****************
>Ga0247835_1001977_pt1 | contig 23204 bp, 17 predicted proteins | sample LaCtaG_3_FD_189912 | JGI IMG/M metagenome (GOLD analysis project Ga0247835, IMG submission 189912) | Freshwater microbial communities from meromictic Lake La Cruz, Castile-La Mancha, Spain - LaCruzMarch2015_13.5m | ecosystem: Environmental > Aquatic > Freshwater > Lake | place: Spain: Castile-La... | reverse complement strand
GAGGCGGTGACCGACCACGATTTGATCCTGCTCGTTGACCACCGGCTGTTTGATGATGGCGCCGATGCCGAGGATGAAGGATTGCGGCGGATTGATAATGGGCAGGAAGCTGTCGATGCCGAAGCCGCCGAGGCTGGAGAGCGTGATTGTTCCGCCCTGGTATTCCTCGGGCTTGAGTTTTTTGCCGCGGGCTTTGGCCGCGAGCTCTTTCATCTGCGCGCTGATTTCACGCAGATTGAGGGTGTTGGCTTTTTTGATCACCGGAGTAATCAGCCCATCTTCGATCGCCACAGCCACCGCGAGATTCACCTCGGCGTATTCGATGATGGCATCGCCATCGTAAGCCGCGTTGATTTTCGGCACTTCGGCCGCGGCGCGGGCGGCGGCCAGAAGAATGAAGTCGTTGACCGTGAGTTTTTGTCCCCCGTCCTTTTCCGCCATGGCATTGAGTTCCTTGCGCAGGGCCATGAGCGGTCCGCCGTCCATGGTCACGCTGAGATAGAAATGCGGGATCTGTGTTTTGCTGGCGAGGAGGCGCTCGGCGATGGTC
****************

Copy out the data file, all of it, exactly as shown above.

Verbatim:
>Ga0247835_1001977_pt1 | contig 23204 bp, 17 predicted proteins | sample LaCtaG_3_FD_189912 | JGI IMG/M metagenome (GOLD analysis project Ga0247835, IMG submission 189912) | Freshwater microbial communities from meromictic Lake La Cruz, Castile-La Mancha, Spain - LaCruzMarch2015_13.5m | ecosystem: Environmental > Aquatic > Freshwater > Lake | place: Spain: Castile-La... | reverse complement strand
GAGGCGGTGACCGACCACGATTTGATCCTGCTCGTTGACCACCGGCTGTTTGATGATGGCGCCGATGCCGAGGATGAAGGATTGCGGCGGATTGATAATGGGCAGGAAGCTGTCGATGCCGAAGCCGCCGAGGCTGGAGAGCGTGATTGTTCCGCCCTGGTATTCCTCGGGCTTGAGTTTTTTGCCGCGGGCTTTGGCCGCGAGCTCTTTCATCTGCGCGCTGATTTCACGCAGATTGAGGGTGTTGGCTTTTTTGATCACCGGAGTAATCAGCCCATCTTCGATCGCCACAGCCACCGCGAGATTCACCTCGGCGTATTCGATGATGGCATCGCCATCGTAAGCCGCGTTGATTTTCGGCACTTCGGCCGCGGCGCGGGCGGCGGCCAGAAGAATGAAGTCGTTGACCGTGAGTTTTTGTCCCCCGTCCTTTTCCGCCATGGCATTGAGTTCCTTGCGCAGGGCCATGAGCGGTCCGCCGTCCATGGTCACGCTGAGATAGAAATGCGGGATCTGTGTTTTGCTGGCGAGGAGGCGCTCGGCGATGGTC